Many people today believe search is both broken and solved.
Access to information is not the problem. Today, there's so much information that no one has time to read it and process it — or know what to trust. But folks who grew up under the power of a strong monopoly have a hard time imagining a better solution.
Let's start with why search is broken.
Search today is overrun by ads. Advertisements and a flood of search-engine-optimized pages (second-order effects of the ad overload) make parsing for relevant information difficult and time-consuming.
Giving quick answers to your queries only seems to be Google's desired outcome if your query is not monetizable. If it’s even remotely close to something a company might run an ad for, the engine will pull you into engagement loops and waste your time, rather than give you the information that’s most aligned with what you’re searching for. In essence, every company has to pay a Google tax just to exist in this current state.
What began as making information universally accessible has morphed into prioritizing ad relevance over organic content's relevance. It's becoming harder to find naturally relevant content because the gatekeeper has found that they can make more money by showing relevant ads passing as "relevant content." For them, it's a zero-sum game, and many users aren't aware of it because they're getting just enough to keep them there.
That single gatekeeper controls almost 90% of the search market, dictating what you see. It keeps the bulk of search traffic to itself — nearly 65% of searches worldwide (on desktop and mobile combined) in the fourth quarter of 2020 were "zero-click," ending without that traffic going to another website, according to a SimilarWeb study
. In the U.S., 68.3% of searches were zero-click in the quarter, the study found.
Whether searches are quick facts or answers to questions — like the score of last night's ballgame or the temperature outside — this rising trend of zero-click searches is worrisome as the entire economy moves online. With one gatekeeper having two-thirds of search traffic within its own ecosystem, I predict the trend of zero-click searches will only increase, and ads will continue to proliferate in the search results.
In order to squeeze out even a tiny fraction of ad revenue, privacy is getting undermined too. People are increasingly waking up to issues surrounding their data and privacy. Your queries probably tell your search engine things that you might not tell your closest friends. And, it's not just your search queries. You're followed around the internet and on partner sites with tracking pixels or analytics. Your mainstream search engine is a massive databank, keeping tabs on everything you've ever searched for (even if you deleted it), who you've communicated with, and the apps and extensions you used. All of this data gets saved for monetization through ad-targeting.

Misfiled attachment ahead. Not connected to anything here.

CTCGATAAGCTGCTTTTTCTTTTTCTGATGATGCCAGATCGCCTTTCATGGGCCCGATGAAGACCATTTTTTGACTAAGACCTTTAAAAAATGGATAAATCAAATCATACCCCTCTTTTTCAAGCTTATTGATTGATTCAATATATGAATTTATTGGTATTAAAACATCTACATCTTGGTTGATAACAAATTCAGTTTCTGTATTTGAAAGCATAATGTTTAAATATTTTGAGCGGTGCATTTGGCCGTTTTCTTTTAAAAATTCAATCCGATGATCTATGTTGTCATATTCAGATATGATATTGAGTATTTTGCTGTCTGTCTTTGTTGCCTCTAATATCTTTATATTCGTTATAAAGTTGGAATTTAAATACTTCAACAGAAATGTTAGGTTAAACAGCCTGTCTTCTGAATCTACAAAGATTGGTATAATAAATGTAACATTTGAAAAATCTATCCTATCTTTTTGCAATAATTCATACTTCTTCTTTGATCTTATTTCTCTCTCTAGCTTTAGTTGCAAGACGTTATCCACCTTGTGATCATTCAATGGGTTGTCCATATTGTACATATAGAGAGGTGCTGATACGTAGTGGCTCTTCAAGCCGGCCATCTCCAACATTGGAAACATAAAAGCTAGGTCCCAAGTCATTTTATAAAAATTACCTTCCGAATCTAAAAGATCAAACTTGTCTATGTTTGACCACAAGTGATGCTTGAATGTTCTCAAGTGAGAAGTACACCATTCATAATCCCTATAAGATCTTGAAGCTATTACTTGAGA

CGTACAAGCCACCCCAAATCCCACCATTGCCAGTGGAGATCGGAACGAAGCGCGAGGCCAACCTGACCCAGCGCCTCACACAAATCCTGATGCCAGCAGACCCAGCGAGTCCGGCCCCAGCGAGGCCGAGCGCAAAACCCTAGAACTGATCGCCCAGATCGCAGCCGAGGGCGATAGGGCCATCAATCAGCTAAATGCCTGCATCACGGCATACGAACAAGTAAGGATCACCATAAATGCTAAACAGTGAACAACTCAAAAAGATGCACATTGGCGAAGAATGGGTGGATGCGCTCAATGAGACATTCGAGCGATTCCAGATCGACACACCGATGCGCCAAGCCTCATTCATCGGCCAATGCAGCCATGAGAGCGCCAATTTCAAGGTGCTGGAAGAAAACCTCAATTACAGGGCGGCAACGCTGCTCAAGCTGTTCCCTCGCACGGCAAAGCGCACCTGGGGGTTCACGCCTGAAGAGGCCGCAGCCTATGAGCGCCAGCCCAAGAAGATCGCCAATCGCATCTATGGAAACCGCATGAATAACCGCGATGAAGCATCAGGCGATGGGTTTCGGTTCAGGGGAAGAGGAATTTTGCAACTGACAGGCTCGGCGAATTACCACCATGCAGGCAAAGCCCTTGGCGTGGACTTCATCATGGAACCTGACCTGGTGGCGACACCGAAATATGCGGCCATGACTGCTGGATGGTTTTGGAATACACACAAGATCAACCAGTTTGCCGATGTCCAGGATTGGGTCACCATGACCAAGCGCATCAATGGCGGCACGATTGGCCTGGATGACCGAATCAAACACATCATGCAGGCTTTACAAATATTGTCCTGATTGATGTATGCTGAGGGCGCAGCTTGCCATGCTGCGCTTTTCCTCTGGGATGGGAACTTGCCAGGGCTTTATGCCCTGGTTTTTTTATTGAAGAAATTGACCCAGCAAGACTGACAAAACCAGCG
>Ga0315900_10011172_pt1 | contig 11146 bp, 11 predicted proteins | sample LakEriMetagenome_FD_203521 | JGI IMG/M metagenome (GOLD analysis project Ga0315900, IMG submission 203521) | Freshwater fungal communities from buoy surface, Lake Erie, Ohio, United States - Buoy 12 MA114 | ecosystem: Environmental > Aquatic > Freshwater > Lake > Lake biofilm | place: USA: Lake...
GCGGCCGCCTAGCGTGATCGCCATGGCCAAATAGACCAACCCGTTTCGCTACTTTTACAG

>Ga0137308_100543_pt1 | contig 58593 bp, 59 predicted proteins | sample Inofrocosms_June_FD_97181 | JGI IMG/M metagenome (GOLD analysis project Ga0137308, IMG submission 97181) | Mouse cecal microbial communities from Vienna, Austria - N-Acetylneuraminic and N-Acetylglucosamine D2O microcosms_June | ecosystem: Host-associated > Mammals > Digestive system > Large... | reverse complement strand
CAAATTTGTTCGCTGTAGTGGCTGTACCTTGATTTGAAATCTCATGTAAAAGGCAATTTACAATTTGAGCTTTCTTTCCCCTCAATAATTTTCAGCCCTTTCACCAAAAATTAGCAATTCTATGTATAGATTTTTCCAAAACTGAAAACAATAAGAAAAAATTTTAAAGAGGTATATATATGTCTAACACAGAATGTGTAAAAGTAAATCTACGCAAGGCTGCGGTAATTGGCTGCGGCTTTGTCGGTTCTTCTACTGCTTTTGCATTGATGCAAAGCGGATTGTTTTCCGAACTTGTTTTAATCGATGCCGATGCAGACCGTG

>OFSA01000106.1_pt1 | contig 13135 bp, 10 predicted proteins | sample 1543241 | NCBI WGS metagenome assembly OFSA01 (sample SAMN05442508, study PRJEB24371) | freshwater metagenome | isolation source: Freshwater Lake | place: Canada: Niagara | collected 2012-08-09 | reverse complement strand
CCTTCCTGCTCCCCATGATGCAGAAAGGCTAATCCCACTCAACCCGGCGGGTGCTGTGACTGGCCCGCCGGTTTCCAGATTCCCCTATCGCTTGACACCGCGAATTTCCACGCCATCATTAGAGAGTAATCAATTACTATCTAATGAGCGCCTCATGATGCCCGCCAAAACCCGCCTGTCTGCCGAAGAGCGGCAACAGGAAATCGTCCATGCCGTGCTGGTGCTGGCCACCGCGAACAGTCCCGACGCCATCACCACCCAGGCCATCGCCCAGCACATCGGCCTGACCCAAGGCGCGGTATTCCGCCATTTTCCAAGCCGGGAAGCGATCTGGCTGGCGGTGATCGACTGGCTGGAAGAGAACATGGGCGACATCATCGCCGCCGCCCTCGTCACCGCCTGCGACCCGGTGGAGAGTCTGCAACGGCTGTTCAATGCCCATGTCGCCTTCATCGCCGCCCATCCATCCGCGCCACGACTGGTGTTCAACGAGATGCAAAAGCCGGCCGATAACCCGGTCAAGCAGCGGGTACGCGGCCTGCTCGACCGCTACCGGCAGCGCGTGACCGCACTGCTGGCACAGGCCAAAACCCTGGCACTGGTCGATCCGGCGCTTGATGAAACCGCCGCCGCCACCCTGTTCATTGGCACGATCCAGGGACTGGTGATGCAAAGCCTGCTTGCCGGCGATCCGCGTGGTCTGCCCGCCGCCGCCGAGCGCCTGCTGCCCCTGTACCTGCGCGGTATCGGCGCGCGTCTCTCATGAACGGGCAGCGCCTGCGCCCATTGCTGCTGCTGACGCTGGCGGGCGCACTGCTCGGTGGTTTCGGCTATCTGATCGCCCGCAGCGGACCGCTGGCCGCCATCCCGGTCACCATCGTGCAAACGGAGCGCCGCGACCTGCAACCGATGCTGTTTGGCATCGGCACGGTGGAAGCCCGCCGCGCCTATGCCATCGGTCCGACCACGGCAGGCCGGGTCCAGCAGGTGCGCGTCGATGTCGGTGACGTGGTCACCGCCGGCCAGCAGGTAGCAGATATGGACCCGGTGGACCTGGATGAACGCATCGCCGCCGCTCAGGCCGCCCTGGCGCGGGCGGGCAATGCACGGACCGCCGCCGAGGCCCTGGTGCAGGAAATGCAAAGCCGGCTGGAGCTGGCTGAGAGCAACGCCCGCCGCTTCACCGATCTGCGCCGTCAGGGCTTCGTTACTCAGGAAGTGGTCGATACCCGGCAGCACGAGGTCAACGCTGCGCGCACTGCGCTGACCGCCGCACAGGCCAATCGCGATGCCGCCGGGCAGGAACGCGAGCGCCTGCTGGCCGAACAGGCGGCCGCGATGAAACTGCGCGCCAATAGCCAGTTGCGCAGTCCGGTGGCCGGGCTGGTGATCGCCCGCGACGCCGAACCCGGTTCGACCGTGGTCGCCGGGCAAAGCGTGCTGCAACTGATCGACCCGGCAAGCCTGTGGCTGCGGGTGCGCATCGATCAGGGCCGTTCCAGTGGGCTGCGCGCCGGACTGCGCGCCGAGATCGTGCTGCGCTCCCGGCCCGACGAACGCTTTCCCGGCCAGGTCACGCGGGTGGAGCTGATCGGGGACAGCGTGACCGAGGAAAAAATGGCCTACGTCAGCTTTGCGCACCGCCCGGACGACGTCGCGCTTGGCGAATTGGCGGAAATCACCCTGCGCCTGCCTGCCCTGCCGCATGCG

There hasn't been any major innovation on search engine design or business models in two decades. It doesn't help that every other new search engine looks and feels like a slightly less relevant or convenient Google clone.
For society to thrive in this digital world, it's imperative to create a fairer search system that gives people agency in their information diet while providing an opportunity for organizations of all sizes and budgets to appear on the first page of search when their content is relevant.
The existing search system isn't going to change on its own, especially not with just over $104 billion in revenue
coming from search ads out of $182.53 billion in total revenue last year. That's why new competitors have to step up and build user-centric search engines, and now couldn't be a more critical moment in the internet's history to do just that.
I've spent more than a decade researching artificial intelligence, deep learning, and natural language processing. I believe that search — specifically helping people explore and summarize information on the internet — is the single highest impact application of these breakthrough technologies today.
Bryan McCann and I founded and recently launched you.com
, an open search engine platform that summarizes the web, with extensible apps, privacy choices, actionable results, and personalization through preferred sources.
There's no better time than now to start a new search engine, especially with the advancements in AI and NLP that make it possible.
Without the surge of deep learning
, semi-supervised and transfer learning
, it would have been impossible for a small company like ours to build an entirely new search engine experience, from scratch. Major tasks require deep and broad language understanding: understanding query intent, ranking search-apps, and semantically parsing human language into a computer language of different APIs.
Usually, consumer-tech AI is guided by objective functions that maximize engagement or ad relevancy. In you.com's case, instead of the AI making all decisions for you, you have control over the AI through true, explicit personalization and customization.
is unbundling a monopolistic monolith, giving users real agency over their search experience. Combining AI with users' preferences will open up previously closed gates of search engines by making relevant content readily available through multiple apps. These apps, including places like Reddit, Stack Overflow, Medium, and more, are searchable in one place with one query letting users explore a topic from many different angles.
People are tired of being treated as products for the highest bidding advertisers, and they want to participate in the search economy. We must bring back user agency while at the same time democratizing access to the first page of search.
AI's superpowers can help us do that. And that means more power to you.